Never Stop Getting Better – Like any art, there is no proper way to be a writer. There are also no limits. No matter how good you are, you can always be better and the best writers know this. Read books about writing, take classes, join writing groups, go to conferences, work on your setting, your dialogue, your grammar. One of the greatest things you can do for yourself as a writer is to continually invest in yourself. Valuing yourself and your talent enough to spend actual dollars (!?) is a powerful show of support for the bedraggled writer in you.
Your Inner Circle
I’ve been pretty lucky with this one. My immediate family and friends are supportive for the most part, and if not supportive, then at least not unsupportive. One thing I will say about this is that things did change a lot when I first was published. The balance of power shifted in my favour when that finally happened.
“Oh, so you’re a writer.”
“Yes, yes I am.”
“Have you published anything?”
“Yes, yes I have.” Internal dialogue – several things, multiple things, so eat it, eat it, you smug, doubting bastard! Wipe that damn smirky look off of your face, jerk.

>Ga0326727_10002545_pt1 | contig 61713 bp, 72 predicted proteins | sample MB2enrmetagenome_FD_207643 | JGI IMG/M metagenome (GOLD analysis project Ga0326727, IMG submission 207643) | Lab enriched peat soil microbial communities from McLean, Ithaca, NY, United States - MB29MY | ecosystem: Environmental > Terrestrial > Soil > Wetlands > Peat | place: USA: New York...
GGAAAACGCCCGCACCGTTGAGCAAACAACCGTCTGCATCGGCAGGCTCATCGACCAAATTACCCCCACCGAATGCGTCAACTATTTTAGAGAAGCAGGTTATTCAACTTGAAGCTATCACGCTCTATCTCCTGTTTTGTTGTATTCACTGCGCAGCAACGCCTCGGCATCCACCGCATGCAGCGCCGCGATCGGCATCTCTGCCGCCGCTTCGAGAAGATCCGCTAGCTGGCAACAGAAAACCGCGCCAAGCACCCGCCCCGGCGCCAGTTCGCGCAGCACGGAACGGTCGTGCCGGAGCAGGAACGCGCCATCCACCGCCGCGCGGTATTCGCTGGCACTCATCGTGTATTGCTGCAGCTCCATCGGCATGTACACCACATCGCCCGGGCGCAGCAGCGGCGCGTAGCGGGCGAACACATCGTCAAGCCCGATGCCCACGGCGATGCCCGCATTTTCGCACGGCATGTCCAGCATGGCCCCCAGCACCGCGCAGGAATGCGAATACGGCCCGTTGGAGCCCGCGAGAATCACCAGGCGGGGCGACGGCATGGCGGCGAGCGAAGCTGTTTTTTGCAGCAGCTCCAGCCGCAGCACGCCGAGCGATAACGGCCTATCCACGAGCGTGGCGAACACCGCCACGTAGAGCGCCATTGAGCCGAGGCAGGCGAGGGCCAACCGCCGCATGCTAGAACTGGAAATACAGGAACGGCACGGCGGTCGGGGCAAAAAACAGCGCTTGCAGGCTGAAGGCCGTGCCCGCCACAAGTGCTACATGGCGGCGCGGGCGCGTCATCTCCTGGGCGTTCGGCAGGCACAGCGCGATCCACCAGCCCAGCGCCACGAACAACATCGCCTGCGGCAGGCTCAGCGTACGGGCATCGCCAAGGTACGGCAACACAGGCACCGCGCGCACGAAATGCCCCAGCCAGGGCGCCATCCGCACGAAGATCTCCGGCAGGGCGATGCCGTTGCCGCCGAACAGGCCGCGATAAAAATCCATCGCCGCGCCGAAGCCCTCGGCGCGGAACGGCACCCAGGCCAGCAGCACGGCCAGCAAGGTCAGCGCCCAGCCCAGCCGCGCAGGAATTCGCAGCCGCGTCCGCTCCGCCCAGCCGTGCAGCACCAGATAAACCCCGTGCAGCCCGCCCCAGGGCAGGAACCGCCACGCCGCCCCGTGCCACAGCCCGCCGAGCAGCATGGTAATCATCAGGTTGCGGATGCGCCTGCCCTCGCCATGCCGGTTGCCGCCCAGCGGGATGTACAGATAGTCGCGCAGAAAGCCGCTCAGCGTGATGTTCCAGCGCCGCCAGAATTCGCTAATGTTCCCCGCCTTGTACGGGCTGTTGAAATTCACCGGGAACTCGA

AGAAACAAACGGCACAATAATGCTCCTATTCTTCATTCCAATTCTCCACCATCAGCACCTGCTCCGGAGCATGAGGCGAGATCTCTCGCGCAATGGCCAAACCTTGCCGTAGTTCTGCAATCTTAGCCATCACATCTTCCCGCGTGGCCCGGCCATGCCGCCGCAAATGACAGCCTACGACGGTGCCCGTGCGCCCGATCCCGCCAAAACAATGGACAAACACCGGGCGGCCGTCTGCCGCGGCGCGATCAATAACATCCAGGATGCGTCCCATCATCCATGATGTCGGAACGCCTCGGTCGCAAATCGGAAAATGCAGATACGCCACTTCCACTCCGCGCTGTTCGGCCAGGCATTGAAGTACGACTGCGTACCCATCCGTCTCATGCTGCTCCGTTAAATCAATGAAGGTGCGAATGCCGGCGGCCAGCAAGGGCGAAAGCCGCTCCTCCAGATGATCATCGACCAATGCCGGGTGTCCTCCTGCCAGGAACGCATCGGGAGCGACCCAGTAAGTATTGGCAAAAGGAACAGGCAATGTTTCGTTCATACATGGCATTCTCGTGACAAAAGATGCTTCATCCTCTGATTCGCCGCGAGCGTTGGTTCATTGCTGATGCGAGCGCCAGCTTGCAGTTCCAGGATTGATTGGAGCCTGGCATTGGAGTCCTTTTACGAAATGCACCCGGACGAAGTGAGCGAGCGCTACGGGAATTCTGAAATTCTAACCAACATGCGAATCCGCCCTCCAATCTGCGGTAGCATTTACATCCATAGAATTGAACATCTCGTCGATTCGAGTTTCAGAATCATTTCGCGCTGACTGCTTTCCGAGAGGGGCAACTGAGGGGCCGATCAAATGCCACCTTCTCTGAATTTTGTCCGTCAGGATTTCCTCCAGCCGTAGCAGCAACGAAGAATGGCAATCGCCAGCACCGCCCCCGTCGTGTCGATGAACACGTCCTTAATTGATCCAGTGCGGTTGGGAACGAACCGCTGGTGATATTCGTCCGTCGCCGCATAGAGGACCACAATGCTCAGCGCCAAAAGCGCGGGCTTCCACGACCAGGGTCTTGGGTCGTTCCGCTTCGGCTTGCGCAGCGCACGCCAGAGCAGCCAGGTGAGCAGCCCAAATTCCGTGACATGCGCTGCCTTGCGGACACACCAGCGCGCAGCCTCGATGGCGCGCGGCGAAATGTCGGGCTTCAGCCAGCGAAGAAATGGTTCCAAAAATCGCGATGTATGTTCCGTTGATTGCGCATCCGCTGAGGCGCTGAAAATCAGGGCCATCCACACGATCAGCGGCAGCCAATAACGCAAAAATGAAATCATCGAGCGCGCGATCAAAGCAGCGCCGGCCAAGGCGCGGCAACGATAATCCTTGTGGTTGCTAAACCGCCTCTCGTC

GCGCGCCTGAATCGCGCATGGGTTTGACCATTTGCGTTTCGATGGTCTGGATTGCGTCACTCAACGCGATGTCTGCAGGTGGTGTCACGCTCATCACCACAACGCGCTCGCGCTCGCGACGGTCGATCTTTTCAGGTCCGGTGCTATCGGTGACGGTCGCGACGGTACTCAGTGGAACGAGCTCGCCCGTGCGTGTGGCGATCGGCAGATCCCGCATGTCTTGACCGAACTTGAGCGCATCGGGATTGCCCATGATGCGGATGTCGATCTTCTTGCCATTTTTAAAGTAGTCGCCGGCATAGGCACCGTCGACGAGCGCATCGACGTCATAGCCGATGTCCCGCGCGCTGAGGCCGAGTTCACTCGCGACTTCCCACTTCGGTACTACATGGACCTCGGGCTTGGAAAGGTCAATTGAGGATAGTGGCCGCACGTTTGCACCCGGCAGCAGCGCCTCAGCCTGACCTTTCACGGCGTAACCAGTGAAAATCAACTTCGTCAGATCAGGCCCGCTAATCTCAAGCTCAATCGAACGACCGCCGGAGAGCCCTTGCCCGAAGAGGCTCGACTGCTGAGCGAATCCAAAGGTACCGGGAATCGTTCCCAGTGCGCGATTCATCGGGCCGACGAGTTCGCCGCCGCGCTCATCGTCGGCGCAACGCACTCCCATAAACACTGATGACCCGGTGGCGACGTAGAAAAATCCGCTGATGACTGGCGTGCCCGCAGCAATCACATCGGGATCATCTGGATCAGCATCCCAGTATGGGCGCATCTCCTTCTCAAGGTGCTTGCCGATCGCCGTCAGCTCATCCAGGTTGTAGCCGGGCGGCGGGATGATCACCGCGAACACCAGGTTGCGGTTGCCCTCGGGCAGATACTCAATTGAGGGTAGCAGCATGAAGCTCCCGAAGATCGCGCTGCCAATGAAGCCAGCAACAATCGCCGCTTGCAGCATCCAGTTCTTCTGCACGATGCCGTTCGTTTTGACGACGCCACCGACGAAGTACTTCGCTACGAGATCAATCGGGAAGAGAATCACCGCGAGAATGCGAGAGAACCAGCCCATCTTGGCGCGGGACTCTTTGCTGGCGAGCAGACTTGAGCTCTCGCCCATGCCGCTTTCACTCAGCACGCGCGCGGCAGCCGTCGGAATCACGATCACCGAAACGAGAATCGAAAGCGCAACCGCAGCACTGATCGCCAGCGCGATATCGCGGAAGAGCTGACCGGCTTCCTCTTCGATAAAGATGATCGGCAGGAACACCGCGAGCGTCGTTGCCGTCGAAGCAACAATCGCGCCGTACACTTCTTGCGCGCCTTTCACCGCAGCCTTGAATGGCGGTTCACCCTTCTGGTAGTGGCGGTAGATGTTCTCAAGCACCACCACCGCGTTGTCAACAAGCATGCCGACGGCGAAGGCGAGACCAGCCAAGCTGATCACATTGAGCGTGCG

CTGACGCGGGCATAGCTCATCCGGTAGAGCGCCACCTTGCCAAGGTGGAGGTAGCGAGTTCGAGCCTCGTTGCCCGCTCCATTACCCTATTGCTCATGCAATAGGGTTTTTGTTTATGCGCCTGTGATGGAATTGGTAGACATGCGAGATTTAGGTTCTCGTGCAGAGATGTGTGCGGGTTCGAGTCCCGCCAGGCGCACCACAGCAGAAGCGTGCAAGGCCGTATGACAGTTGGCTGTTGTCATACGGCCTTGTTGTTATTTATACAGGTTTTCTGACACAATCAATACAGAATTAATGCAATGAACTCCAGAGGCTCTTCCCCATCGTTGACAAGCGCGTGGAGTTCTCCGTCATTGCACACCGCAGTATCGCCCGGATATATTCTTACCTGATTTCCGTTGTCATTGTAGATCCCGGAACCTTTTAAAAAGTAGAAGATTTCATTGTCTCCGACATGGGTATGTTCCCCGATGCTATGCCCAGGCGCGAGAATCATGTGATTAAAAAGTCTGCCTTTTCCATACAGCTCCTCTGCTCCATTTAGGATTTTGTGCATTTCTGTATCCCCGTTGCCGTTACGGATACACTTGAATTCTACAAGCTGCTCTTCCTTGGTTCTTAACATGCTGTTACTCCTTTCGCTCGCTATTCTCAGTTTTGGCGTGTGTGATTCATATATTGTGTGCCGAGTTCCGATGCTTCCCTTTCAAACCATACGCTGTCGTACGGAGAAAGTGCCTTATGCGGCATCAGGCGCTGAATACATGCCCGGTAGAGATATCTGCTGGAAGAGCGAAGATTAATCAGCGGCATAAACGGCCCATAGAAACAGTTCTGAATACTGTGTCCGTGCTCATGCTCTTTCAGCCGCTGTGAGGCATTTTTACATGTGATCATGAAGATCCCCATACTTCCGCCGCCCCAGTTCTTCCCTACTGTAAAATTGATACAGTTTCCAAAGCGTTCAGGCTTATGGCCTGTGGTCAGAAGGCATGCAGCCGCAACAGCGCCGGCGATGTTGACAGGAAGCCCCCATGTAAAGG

So if you are published, keep that in mind at all times. You did it, you made it, you got there. If you aren’t, yet, then just take yourself seriously as a writer and hopefully some of that will rub off on the people around you. If not, then your inner circle sucks, so focus all your efforts on supporting your damn self. You might want to take a long hard look at who makes up your inner circle and toss them accordingly.
The Rest of Them
We get, or don’t get, support from the rest in a myriad of ways. Having a Facebook page, a blog, a newsletter, a Twitter account are all ways that you can reach out and have people reach back. The key here, as with all things writing related, seems to be consistency and patience. Whatever you chose to do to glean support from the rest of them, be more consistent about it than I am. Also, be patient. If you start a blog, you probably won’t get thousands of followers right away. Stick with it, little grasshopper, writing is a marathon, not a sprint.
My husband recently introduced me to Patreon, which is a neat idea where creators have a page where they post things related to their work and people can sign up to sponsor them and get perks with their sponsorship. I haven’t done it, but there are writers on there, so that might be something worth looking into. Check out his page at www.patreon.com/jeremychaulk